Presidential Debate: Rules to Change After Trump-Biden Hit

People in the Miami Bar watch Donald Trump and JB Biden take part in the debate over their first presidential election campaign in 2020.Image copyright pyrite
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TV ratings show that people are watching the debate less than expected

The commission, which oversees the U.S. presidential debate, says it will change the format to ensure the other two encounters between Donald Trump and Biden are more streamlined.

U.S. The media report said cutting off the microphone could be a new move if candidates try to disrupt each other.

The announcement follows Tuesday’s announcement, which sparked controversy, quarrels and insults.

President Trump’s team has criticized the commission’s plans.

The tone of the first presidential debate and the tactics of the U.S. And was criticized all over the world.

The result, however, has been dominated by Mr. Trump’s comments about a far-right group called the Proud Boys.

On Wednesday he tried to clarify his comments but his critics said he refused to condemn the white supremacists.

What are the plans for the next discussions?

The Commission on Presidential Debates (CPD) said in a statement that the discussion “made it clear that additional format should be added to the constitution of the remaining discussions to allow for a more systematic discussion of issues.”

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Media CitationLessons from two primary school teachers conducting a presidential debate

“The CPD will carefully consider whether to adopt the change and will announce the measures soon,” he said.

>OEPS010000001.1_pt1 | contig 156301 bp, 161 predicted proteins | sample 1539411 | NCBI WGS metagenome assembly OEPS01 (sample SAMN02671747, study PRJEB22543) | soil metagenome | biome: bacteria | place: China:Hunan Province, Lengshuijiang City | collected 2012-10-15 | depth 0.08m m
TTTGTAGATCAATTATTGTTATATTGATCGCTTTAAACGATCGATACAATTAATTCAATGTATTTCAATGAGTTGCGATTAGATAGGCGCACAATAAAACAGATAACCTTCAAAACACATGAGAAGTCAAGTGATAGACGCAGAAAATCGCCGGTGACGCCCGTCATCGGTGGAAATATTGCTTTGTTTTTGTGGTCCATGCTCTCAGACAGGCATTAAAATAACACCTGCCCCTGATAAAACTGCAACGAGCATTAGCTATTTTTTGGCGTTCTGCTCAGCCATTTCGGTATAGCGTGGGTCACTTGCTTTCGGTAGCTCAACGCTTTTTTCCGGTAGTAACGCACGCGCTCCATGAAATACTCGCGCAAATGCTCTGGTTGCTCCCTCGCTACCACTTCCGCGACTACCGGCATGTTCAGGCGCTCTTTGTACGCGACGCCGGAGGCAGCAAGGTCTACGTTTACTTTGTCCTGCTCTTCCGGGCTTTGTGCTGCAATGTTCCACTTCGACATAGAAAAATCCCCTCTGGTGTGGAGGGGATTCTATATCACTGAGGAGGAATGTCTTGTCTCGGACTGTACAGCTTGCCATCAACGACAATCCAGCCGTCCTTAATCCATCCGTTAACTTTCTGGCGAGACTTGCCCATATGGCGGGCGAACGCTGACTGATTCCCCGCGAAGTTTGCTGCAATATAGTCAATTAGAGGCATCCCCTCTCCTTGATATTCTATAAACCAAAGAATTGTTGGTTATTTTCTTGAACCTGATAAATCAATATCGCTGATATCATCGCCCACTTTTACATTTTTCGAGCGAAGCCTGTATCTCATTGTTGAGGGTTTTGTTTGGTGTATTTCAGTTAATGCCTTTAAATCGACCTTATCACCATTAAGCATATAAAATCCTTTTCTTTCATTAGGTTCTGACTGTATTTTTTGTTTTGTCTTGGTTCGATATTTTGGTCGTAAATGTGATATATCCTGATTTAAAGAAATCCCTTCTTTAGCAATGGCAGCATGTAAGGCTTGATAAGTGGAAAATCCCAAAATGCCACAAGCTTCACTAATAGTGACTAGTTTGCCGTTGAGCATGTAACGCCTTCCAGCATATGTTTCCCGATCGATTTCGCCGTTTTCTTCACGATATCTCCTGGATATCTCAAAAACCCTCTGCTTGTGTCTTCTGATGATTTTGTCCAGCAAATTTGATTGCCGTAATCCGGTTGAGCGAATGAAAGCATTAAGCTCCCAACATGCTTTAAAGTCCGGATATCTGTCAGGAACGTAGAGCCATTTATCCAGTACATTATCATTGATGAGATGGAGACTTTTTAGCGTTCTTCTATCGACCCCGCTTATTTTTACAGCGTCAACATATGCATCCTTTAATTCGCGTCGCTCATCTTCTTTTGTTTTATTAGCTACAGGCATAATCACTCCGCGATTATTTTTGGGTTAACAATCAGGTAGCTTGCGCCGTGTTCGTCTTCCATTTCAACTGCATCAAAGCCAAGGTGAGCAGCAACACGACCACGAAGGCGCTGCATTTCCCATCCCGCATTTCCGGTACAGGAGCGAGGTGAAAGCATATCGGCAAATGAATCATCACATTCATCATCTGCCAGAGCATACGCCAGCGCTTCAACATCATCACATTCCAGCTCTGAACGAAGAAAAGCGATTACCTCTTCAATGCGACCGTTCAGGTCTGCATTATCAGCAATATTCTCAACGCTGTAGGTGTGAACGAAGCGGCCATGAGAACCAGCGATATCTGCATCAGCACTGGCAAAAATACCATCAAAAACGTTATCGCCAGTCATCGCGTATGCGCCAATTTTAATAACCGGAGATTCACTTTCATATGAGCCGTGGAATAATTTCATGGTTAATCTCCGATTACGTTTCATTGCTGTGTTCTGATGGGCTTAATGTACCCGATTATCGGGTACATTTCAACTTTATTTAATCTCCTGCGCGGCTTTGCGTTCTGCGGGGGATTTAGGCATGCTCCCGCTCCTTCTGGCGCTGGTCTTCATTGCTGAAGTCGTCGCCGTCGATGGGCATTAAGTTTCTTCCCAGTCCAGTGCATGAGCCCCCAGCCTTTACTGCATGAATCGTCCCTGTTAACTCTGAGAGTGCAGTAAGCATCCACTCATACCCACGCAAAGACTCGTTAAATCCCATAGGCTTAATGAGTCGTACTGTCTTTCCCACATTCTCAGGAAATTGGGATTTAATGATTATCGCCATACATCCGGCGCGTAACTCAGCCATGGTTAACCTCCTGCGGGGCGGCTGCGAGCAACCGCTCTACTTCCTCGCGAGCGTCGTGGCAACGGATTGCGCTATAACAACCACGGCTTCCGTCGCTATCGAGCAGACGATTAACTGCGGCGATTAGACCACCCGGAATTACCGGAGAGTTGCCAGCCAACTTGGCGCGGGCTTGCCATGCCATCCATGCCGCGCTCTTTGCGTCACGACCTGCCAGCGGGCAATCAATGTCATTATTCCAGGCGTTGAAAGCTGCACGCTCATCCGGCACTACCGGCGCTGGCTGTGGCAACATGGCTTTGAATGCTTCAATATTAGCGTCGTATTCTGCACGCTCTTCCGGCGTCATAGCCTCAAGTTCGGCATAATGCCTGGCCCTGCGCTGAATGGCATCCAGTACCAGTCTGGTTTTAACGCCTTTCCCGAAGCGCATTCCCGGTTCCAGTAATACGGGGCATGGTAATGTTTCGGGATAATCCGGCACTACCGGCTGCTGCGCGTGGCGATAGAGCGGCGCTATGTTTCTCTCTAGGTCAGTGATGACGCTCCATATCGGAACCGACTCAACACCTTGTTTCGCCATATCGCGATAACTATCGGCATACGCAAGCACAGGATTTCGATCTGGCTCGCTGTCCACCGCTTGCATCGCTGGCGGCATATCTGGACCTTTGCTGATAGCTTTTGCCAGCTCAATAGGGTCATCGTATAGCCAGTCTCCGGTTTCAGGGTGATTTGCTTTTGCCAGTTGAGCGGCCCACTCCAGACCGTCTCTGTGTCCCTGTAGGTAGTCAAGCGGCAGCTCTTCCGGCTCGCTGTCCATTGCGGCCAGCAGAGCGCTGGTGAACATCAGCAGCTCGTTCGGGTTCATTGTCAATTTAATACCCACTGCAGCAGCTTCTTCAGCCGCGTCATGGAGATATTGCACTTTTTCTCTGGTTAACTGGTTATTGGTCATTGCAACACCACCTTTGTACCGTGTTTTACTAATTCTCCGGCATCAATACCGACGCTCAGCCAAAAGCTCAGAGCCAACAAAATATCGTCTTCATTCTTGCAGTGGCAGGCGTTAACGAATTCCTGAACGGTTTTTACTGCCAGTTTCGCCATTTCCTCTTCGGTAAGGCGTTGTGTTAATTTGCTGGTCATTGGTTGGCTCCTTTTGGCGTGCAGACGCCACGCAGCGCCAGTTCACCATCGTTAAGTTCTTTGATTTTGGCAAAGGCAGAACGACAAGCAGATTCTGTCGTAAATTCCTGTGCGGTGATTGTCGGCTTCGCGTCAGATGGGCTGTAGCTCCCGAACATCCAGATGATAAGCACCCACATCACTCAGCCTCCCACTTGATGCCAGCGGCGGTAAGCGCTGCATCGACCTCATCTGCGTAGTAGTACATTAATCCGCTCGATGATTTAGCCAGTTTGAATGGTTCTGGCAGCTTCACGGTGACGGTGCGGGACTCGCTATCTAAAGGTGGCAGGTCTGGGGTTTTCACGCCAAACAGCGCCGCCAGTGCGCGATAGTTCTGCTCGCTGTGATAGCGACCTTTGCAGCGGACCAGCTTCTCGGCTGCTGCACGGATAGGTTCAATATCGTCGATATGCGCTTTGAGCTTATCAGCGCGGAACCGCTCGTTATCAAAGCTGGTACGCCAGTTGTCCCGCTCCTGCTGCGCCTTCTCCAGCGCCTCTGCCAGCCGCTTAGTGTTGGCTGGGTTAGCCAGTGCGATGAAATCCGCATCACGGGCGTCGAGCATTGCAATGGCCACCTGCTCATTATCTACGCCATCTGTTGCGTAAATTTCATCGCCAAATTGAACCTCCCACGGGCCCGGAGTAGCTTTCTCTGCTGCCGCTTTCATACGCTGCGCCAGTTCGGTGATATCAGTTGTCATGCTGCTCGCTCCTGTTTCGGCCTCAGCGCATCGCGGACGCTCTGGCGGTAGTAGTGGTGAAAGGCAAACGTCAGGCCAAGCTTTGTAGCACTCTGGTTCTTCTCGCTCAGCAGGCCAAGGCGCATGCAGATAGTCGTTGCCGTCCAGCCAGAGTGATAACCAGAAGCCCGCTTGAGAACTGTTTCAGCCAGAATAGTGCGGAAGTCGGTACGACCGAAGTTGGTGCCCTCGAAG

“The commission is grateful [moderator] Chris Valce Les who he brought to last night’s discussion for professionalism and expertise and wanted to make sure the additional tools for maintaining order for the rest of the discussions were in place. “

President Trump constantly interrupted Mr. Biden, resulting in a series of chaotic exchanges in which the two men talk to each other.

Mr. Trump questioned Mr. Biden’s intelligence, and Mr. Biden called President Trump a clown, told him to keep quiet, and said: “Dude, are you going to shut up?”

CBS News, citing a knowledgeable source, said the commission would spend the next few hours creating new guidelines and rules for another discussion.

Controlling candidates ’microphones is at the top of the list, CBSA said, to prevent them from mediating or interfering with each other.

Both campaign teams will be informed about the rules but they will not be subject to negotiations, the source added.

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The Commission is a non-partisan body that has been conducting presidential election debates since 1988.

What is the reaction?

Trump campaign communicator Tim Murtuf criticized the plans, describing Tuesday night’s chaotic scenes as a “free exchange of ideas.”

“They’re just doing it because their guy made a fuss last night.”

“President Trump was a formidable force and right now B is trying to work on the Biden Refs. He shouldn’t be moving goalposts and changing the rules between the game.”

Kate Beddingfield, deputy manager of Mr. Biden’s campaign, said the commission would participate under whatever rules it develops to control the behavior of former Vice President Donald Trump.